Chapter 5. Rectifier Transformers

Chapter 5. Rectifier Transformers - 5 Rectier Transformers...

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5 Rectifier Transformers Sheldon P. Kennedy Niagara Transformer Corporation 5.1 Background and Historical Perspective. .......................... 5 -2 5.2 New Terminology and Definitions . ................................. 5 -3 Fundamental kVA . Harmonic Loss Factor 5.3 Rectifier Circuits. ............................................................... 5 -4 5.4 Commutating Impedance. ................................................ 5 -7 5.5 Secondary Coupling. ......................................................... 5 -7 5.6 Generation of Harmonics. .............................................. 5 -10 5.7 Harmonic Spectrum. ....................................................... 5 -11 5.8 Effects of Harmonic Currents on Transformers. .......... 5 -13 5.9 Thermal Tests. .................................................................. 5 -16 5.10 Harmonic Cancellation. .................................................. 5 -16 5.11 DC Current Content. ...................................................... 5 -18 5.12 Transformers Energized from a Converter = Inverter . ... 5 -19 5.13 Electrostatic Ground Shield. ........................................... 5 -20 5.14 Load Conditions. ............................................................. 5 -21 5.15 Interphase Transformers. ................................................ 5 -21 Power electronic circuits can convert alternating current (ac) to direct current (dc). These are called rectifier circuits. Power electronic circuits can also convert direct current to alternating current. These are called inverter circuits. Both of these circuits are considered to be converters. A transformer that has one of its windings connected to one of these circuits, as a dedicated transformer, is a converter transformer, or rectifier transformer. IEC standards refer to these transformers as converter transform- ers, while IEEE standards refer to these transformers as rectifier transformers. Because it is IEEE practice to refer to these transformers as rectifier transformers, that same term is used throughout this discussion. Transformers connected to circuits with a variety of loads, but which may contain some electronic circuits that produce harmonics, are not considered to be rectifier transformers. However, they may have harmonic heating effects similar to rectifier transformers. Those transformers are covered under IEEE Recommended Practice for Establishing Transformer Capability when Supplying Non-Sinusoidal Load Currents, ANSI = IEEE C57.110. Electronic circuits provide many types of control today, and their use is proliferating. These circuits are generally more efficient than previous types of control, and they are applied in many types of everyday use. Rectifier circuits are used to provide high-current dc for electrochemical processes like chlorine production as well as copper and aluminum production. They are also used in variable-speed- drive motor controls, transit traction applications, mining applications, electric furnace applications, higher-voltage laboratory-type experiments, high-voltage direct-current power transmission (HVDC), static precipitators, and others. While HVDC transmission and static precipitators are not directly covered in this chapter, much of the basic information still applies. ß 2006 by Taylor & Francis Group, LLC.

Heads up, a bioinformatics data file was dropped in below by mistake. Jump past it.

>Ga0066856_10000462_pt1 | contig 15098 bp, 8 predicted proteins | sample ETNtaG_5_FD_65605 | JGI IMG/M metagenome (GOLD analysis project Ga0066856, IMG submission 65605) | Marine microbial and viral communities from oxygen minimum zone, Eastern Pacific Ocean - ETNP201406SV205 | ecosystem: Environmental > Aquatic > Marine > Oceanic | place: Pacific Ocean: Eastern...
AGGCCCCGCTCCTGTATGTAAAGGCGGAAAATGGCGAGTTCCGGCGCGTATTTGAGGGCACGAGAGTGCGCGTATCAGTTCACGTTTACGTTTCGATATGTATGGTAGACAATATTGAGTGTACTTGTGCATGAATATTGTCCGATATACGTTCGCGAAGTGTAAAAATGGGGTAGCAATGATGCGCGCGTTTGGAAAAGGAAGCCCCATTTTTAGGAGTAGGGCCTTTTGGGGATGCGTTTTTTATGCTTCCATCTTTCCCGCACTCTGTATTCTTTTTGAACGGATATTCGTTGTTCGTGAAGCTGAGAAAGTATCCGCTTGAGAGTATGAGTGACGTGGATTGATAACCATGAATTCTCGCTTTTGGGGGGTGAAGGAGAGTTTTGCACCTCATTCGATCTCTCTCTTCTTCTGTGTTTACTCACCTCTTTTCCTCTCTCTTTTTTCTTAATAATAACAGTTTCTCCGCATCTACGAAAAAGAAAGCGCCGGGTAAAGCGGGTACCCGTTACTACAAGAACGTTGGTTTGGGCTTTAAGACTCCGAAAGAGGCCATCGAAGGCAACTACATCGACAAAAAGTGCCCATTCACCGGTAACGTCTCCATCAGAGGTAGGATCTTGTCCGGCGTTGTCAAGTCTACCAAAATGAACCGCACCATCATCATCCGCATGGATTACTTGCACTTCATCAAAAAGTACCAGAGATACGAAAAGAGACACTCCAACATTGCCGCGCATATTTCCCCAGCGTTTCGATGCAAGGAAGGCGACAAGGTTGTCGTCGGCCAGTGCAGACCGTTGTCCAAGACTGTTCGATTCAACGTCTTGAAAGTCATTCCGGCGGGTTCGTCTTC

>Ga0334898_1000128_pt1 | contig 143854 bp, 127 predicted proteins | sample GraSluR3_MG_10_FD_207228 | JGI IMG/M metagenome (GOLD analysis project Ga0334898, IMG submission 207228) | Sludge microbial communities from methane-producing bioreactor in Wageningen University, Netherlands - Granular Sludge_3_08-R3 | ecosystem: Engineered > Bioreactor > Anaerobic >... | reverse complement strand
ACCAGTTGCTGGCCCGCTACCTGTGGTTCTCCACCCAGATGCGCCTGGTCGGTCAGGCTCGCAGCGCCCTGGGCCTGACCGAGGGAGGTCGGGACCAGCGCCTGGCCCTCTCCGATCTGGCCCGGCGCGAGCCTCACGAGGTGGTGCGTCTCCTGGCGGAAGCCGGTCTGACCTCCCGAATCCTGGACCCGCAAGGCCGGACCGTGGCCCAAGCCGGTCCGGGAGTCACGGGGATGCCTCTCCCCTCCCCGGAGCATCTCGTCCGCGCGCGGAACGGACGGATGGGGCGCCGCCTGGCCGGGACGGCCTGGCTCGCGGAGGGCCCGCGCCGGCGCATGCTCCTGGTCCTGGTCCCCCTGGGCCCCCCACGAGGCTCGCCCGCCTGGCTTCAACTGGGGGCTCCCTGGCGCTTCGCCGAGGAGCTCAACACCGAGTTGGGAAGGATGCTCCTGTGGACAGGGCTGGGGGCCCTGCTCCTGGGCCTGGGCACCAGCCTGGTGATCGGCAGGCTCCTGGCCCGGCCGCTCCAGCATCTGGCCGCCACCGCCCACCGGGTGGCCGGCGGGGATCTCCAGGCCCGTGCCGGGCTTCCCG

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5.1 Background and Historical Perspective Rectifier transformers can be liquid-immersed, dry-type, or cast-coil technology. Dry-type trans- formers were primarily used in distribution-voltage classes. Impregnation systems have improved with the development of vacuum pressure impregnation (VPI) technology. These types of trans- formers have been developed to 34-kV and 46-kV classes, although basic-impulse-insulation levels (BIL) are often less than in liquid-immersed transformers. Cast-coil technology has developed as a
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Chapter 5. Rectifier Transformers - 5 Rectier Transformers...

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